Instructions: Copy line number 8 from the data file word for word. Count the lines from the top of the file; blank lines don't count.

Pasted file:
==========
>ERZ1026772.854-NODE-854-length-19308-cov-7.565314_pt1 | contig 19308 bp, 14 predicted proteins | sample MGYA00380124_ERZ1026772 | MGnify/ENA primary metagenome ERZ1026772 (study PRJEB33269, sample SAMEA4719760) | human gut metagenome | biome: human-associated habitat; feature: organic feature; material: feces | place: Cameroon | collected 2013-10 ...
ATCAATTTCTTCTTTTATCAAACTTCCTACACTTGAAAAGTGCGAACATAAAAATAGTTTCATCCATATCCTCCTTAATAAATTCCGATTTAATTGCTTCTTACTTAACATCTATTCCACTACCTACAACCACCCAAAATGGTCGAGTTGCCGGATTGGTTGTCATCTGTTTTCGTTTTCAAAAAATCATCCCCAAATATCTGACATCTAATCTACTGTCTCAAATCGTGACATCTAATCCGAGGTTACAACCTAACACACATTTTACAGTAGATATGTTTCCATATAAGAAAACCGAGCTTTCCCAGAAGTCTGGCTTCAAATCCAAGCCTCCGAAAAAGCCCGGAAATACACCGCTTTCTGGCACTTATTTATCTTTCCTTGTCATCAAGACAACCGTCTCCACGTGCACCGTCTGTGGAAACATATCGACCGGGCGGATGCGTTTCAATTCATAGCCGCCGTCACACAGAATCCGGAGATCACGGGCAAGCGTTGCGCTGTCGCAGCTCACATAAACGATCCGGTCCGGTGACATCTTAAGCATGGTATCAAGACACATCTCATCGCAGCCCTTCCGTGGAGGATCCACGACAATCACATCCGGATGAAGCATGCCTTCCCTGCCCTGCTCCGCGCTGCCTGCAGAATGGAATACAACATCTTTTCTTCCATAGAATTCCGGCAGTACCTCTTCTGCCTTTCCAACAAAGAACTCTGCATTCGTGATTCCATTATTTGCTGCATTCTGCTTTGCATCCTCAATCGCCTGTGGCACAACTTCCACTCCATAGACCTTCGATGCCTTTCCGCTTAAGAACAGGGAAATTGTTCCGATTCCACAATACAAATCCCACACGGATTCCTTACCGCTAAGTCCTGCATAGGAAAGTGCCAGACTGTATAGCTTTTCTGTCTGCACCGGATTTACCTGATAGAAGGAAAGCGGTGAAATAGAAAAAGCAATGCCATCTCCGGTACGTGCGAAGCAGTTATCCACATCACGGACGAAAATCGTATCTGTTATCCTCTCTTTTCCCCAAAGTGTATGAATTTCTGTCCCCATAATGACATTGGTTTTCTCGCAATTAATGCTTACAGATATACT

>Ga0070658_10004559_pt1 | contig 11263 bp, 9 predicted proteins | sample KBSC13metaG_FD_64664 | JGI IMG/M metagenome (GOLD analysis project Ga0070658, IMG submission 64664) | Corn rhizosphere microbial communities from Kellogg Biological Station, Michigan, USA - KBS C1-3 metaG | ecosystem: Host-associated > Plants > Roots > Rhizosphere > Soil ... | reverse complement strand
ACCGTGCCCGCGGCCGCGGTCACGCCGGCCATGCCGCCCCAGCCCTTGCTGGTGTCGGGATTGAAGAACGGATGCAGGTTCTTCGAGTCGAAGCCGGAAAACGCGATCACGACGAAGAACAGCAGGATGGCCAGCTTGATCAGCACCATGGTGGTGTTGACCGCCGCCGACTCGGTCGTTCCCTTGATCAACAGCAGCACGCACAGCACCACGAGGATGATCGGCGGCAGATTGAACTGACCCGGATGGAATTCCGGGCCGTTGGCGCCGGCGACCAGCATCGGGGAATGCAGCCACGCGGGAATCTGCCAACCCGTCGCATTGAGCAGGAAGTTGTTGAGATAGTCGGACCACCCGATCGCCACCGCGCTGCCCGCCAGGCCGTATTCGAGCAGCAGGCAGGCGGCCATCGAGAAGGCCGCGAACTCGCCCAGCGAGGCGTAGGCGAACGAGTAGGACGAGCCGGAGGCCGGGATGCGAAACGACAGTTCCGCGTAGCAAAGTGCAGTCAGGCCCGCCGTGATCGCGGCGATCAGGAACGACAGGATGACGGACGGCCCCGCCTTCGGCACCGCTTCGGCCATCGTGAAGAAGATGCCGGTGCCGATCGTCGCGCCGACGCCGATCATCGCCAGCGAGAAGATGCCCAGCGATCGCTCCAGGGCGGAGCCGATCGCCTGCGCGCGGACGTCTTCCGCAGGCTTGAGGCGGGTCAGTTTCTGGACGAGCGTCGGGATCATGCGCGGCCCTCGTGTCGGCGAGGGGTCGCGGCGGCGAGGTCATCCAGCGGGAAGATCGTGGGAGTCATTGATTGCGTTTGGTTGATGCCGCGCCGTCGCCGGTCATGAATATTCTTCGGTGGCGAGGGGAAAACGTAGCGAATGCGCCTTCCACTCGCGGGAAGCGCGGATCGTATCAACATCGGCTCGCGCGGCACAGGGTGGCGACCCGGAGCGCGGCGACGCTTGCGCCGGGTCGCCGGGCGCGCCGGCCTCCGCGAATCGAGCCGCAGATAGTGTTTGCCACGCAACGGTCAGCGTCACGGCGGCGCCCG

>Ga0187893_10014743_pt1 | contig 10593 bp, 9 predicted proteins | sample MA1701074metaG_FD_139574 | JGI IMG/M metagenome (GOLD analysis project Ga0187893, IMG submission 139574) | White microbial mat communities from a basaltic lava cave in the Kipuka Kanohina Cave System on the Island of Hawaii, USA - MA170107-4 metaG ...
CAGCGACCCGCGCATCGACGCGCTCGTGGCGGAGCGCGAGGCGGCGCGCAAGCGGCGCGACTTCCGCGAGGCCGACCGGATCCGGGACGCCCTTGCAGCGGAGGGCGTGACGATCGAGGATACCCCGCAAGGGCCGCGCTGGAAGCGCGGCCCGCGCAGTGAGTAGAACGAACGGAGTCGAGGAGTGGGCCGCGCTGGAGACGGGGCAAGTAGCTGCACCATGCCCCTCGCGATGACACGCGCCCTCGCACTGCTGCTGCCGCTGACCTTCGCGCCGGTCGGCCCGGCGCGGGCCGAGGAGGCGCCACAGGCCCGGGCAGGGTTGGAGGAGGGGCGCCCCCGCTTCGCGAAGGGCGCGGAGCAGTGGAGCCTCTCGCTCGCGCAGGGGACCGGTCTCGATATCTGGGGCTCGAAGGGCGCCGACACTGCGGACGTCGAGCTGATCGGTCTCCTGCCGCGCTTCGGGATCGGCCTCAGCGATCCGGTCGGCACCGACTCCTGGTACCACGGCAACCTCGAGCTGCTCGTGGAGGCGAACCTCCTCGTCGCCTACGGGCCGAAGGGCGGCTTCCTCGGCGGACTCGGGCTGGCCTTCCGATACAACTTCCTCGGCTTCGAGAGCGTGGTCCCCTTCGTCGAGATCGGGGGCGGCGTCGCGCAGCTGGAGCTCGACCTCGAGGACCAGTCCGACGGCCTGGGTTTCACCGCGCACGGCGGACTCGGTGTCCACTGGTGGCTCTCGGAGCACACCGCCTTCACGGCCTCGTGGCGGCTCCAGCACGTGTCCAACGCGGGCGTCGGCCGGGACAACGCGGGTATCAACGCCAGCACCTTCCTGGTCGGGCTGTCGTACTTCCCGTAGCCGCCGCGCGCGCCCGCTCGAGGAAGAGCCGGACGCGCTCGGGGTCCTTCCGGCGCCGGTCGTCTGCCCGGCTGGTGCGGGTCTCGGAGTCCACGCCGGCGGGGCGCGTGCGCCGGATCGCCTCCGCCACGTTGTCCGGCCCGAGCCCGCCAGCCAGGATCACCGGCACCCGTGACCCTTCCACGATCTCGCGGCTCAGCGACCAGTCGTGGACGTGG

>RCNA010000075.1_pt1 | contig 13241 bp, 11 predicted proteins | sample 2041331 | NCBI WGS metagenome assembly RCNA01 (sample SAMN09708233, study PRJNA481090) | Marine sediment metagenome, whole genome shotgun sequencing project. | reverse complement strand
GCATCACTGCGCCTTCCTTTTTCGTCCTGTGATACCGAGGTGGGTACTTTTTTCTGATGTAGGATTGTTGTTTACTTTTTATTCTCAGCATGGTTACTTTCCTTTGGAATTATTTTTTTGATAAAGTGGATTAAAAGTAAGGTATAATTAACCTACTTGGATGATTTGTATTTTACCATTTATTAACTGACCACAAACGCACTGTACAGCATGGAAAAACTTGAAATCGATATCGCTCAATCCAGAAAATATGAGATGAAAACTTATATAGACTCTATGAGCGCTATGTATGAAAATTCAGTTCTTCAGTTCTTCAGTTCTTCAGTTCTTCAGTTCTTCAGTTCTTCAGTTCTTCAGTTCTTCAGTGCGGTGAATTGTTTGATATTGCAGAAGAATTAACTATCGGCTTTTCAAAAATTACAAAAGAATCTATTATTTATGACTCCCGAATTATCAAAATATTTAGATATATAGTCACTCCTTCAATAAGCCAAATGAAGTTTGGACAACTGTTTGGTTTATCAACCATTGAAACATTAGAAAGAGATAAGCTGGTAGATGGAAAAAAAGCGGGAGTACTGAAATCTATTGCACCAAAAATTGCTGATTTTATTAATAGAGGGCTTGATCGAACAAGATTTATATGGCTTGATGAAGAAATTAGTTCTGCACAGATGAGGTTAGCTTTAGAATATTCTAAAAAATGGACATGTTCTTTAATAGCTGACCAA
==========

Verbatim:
GCATCACTGCGCCTTCCTTTTTCGTCCTGTGATACCGAGGTGGGTACTTTTTTCTGATGTAGGATTGTTGTTTACTTTTTATTCTCAGCATGGTTACTTTCCTTTGGAATTATTTTTTTGATAAAGTGGATTAAAAGTAAGGTATAATTAACCTACTTGGATGATTTGTATTTTACCATTTATTAACTGACCACAAACGCACTGTACAGCATGGAAAAACTTGAAATCGATATCGCTCAATCCAGAAAATATGAGATGAAAACTTATATAGACTCTATGAGCGCTATGTATGAAAATTCAGTTCTTCAGTTCTTCAGTTCTTCAGTTCTTCAGTTCTTCAGTTCTTCAGTTCTTCAGTTCTTCAGTGCGGTGAATTGTTTGATATTGCAGAAGAATTAACTATCGGCTTTTCAAAAATTACAAAAGAATCTATTATTTATGACTCCCGAATTATCAAAATATTTAGATATATAGTCACTCCTTCAATAAGCCAAATGAAGTTTGGACAACTGTTTGGTTTATCAACCATTGAAACATTAGAAAGAGATAAGCTGGTAGATGGAAAAAAAGCGGGAGTACTGAAATCTATTGCACCAAAAATTGCTGATTTTATTAATAGAGGGCTTGATCGAACAAGATTTATATGGCTTGATGAAGAAATTAGTTCTGCACAGATGAGGTTAGCTTTAGAATATTCTAAAAAATGGACATGTTCTTTAATAGCTGACCAA